Monday, September 7, 2020



Piazzale Brasile/Piazzale Flaminio

It took shape starting from 1605 for the Cardinal Scipione Caffarelli Borghese (1577/1633), son of the sister of Pope Paul V Borghese (1605/21)

The nucleus of the villa had been property of the Borghese family since 1580, but in 1605 Scipione Borghese acquired the neighboring land and expanded it

The gardener Domenico Savini da Montepulciano collaborated in the design of the gardens

Among the collaborators there were also Pietro Bernini (1562/1629) and his son Gian Lorenzo Bernini (1598/1680)

The villa was renovated in 1793 by Antonio Asprucci (1723/1808) with his son Mario Asprucci (1764/1804) and various collaborators including the painter of landscapes and garden expert Jacob More (1740/93)

Later on the property was extended to Piazza del Popolo and Luigi Canina (1795/1856) took care of the expansion in 1822 for Camillo Borghese (1775/1832), known for his controversial marriage to Pauline Bonaparte, Napoleon's sister

Luigi Canina designed the PROPYLAEA OF THE ENTRANCE FROM PIAZZALE FLAMINIO in the years 1827/29, and joined the two parts of the villa

It was sold in 1885 to the Italian government that gave the park in 1903 to the City of Rome keeping only the ownership of the Casino (the main building)

The total area of ​​the villa is about 80 hectares (198 acres) and the perimeter is about 6 km (3.7 miles) with eight entrances

It is the third public park in Rome in size after Villa Doria Pamphili and Villa Ada

“The villa, a symbol of the enlightened Roman patronage, is one of the most important examples of patrician suburban residence. Inside are enclosed buildings, sculptures, monuments and fountains, designed by eminent exponents of the baroque, neoclassical and eclectic styles, with centuries-old trees, lakes, Italian gardens and wide open spaces, made with great care and attention to ideas that were popular in Europe. The perfect balance between art and nature, a key element of its original features, is still perceptible, despite the profound changes undergone over the centuries” (Carla Scicchitano - Verdi Delizie, le ville, i giardini, i parchi storici del Comune di Roma)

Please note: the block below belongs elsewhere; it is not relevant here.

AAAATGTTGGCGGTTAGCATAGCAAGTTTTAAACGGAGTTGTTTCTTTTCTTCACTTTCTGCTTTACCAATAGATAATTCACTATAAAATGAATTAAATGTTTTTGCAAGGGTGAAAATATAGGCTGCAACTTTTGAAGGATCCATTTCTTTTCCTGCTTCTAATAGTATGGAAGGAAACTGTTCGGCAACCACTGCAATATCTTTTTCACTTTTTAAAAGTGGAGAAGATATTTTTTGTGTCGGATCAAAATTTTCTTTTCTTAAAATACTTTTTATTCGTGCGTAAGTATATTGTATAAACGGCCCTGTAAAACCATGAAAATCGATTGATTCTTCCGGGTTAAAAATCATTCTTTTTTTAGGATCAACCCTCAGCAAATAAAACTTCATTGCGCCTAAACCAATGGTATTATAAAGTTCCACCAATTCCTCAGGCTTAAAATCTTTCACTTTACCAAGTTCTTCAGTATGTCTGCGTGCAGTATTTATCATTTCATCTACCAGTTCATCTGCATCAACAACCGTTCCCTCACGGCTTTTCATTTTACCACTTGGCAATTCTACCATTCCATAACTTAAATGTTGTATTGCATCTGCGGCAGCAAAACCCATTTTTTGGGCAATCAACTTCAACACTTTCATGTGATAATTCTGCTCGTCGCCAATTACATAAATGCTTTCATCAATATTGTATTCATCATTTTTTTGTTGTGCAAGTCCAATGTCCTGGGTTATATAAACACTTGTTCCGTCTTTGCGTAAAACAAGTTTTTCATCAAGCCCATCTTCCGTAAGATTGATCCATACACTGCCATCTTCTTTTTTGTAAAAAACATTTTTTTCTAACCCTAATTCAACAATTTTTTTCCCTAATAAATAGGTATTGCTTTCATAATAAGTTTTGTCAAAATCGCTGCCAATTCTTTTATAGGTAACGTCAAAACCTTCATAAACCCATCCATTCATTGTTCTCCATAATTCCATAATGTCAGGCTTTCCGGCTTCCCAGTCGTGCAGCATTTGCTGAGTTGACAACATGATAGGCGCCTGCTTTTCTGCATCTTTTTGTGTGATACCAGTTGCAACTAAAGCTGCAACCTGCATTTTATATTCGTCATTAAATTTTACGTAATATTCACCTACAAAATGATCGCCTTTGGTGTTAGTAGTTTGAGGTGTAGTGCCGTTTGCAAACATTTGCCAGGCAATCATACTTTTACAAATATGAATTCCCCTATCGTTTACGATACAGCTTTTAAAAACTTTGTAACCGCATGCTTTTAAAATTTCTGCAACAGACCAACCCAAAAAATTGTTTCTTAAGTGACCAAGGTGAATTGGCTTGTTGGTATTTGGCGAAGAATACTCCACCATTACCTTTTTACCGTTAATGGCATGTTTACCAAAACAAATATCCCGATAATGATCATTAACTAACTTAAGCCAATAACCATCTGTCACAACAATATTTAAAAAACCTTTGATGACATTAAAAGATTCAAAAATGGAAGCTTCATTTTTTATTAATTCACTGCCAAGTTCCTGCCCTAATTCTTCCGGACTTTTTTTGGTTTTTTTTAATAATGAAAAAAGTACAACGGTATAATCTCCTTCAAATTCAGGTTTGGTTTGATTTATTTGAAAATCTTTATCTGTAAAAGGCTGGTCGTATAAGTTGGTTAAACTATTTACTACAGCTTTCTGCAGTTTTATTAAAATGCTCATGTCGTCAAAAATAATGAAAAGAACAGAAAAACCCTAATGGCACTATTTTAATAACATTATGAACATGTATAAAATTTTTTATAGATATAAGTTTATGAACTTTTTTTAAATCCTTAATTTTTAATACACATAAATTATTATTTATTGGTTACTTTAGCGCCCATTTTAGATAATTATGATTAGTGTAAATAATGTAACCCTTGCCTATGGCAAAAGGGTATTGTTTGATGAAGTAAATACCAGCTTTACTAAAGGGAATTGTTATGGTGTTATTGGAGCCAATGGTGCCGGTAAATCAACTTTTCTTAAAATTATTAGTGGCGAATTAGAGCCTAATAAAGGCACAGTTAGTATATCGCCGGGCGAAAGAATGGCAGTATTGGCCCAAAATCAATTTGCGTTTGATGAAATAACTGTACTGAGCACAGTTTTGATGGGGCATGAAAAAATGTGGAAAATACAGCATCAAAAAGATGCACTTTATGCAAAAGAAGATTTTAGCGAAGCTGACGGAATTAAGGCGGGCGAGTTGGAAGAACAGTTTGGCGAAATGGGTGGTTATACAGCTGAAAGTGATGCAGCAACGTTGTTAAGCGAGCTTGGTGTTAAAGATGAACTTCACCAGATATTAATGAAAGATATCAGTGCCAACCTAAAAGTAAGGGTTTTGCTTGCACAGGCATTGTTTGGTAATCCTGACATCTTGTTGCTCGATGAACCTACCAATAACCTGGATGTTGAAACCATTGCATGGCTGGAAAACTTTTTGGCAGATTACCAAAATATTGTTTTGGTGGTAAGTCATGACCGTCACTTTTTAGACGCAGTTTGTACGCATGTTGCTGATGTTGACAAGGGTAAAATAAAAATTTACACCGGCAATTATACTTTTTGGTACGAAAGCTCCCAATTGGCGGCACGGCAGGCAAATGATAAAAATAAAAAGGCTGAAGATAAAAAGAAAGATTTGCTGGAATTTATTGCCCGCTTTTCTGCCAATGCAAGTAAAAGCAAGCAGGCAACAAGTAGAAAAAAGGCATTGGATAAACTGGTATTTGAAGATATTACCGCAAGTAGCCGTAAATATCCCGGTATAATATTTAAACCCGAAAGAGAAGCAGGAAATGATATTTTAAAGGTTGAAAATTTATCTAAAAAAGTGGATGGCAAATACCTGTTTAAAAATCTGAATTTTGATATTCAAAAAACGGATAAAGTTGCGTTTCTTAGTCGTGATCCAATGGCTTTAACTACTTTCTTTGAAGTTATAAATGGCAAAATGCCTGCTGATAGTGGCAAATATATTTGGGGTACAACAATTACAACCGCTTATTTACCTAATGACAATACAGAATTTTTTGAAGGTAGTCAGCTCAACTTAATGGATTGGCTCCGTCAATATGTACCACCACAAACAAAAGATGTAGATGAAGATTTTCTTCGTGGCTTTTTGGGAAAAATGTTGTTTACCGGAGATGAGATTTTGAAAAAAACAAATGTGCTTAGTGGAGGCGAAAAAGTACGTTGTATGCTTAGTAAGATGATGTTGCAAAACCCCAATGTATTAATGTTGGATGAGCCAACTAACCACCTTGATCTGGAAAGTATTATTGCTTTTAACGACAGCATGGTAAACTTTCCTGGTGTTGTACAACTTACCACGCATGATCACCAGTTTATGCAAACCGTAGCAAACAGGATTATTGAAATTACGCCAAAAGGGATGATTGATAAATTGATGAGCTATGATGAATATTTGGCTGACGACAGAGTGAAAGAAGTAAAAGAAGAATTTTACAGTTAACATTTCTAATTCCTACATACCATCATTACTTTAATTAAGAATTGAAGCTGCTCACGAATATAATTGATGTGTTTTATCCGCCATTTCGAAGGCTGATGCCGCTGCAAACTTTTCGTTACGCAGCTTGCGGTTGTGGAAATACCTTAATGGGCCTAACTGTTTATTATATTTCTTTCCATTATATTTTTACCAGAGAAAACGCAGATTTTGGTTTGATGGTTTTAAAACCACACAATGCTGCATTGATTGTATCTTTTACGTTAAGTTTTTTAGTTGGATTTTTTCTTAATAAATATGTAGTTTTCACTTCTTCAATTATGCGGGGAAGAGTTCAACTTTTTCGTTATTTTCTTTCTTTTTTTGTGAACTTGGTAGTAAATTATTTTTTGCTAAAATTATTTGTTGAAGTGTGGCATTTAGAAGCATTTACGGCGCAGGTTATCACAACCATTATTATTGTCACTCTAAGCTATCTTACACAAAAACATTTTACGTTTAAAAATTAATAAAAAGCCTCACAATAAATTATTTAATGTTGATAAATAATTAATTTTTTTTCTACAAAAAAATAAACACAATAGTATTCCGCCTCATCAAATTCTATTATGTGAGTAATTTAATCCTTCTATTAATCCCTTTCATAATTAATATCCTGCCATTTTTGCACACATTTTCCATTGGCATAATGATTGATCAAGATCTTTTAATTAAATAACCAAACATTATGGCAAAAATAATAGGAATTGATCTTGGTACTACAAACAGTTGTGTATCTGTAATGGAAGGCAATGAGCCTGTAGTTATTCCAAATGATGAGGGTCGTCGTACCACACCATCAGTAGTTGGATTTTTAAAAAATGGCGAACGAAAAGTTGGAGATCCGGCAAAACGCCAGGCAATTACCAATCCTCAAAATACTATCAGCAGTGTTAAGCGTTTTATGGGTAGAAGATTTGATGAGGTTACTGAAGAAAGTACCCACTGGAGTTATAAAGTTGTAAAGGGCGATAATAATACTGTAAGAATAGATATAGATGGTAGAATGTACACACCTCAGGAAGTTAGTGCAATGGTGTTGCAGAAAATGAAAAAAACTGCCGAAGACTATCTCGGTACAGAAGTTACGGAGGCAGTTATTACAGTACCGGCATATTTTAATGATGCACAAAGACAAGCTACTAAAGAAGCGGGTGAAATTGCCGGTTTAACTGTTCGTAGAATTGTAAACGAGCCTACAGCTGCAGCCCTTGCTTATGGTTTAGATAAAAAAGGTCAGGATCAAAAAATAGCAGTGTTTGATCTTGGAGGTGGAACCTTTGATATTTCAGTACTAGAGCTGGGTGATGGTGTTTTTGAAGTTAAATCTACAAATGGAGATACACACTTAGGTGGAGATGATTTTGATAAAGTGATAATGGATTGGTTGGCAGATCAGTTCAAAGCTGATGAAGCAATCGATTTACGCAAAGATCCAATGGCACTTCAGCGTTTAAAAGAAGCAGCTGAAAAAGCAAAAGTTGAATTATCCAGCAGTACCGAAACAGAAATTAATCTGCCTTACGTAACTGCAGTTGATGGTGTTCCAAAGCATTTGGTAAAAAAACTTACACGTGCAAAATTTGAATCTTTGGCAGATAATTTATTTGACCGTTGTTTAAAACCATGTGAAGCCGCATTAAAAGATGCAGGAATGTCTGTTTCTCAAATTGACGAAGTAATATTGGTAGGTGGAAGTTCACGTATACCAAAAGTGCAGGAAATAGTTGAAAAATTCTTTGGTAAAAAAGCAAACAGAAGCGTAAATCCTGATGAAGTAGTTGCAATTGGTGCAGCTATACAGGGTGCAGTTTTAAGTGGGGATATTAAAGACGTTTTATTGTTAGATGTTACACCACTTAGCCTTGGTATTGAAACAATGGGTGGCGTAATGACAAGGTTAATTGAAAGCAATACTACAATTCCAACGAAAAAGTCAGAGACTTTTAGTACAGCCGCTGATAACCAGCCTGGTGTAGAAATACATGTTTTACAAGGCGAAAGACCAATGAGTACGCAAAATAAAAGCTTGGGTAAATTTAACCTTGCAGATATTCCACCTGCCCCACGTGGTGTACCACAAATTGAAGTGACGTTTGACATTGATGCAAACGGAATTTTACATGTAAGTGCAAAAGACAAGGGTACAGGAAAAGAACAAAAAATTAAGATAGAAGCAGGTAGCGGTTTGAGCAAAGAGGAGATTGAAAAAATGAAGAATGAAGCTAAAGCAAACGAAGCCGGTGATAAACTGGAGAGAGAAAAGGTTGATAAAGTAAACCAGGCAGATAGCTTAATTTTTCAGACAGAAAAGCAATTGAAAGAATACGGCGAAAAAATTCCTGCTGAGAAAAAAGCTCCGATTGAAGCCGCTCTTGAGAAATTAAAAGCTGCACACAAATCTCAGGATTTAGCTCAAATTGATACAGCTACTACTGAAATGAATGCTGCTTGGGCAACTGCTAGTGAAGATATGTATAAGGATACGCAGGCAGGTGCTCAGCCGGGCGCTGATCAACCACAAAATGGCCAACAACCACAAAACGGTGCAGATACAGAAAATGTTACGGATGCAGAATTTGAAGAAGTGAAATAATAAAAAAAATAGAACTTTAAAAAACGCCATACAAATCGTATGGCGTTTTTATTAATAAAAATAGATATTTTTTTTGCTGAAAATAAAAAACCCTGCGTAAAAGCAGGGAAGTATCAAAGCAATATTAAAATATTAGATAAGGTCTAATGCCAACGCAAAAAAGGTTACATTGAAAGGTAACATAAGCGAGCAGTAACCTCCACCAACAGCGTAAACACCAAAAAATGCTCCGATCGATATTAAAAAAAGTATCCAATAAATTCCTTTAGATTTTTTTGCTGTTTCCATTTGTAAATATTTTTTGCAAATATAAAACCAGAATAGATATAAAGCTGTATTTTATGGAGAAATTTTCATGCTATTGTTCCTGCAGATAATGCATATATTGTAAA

It originally included a garden divided into THREE AREAS, the WOODS AREA, the PERSPECTIVES AREA or PARCO DEI DAINI (Deer Park) and the RUSTIC PARK:

Woods Area

South-East Area

It is known as Woods Area (recinto boschereccio in Italian) for the forest of elms, pines and cypresses. It was divided into 23 square blocks and the entrance was on Via Pinciana

Perspectives Area or Deer Park

North-East Area

It was the private garden of the prince, completely surrounded by walls and accessible only from the main building of the villa

It was decorated with many statues and some are still present: the colossal “Thirteen herms known as Termini” with baskets of fruit on their heads, maybe ancient restored about 1616 by Pietro Bernini (1562/1629)

“Perhaps, just because of the incredible genius of his son Gian Lorenzo, Pietro Bernini was misunderstood by modern critics. He was rather an artist, though not prominent, yet witty and clever, and always looking for new means of expression. Trained primarily on ancient statuary (he was one of the most experienced restorers of his time), he worked steadily for Cardinal Scipione Borghese, particularly for his Villa Pinciana” (Cesare D'Onofrio)

It was called the Deer Park (Parco dei Daini in Italian) for the presence, until the nineteenth century, of deer and gazelles

Forest with about 600 holm oaks

Rustic Park

West Area

It used to be a game reserve in an area of ​​about 40 hectares (99 acres)

Where the lake is now there was a forest with about 800 holm oas

In VALLEY OF DOGS originally known as the Valley of Graziano or Valley of the Sycamore Trees there are still some sycamore trees planted about 400 years ago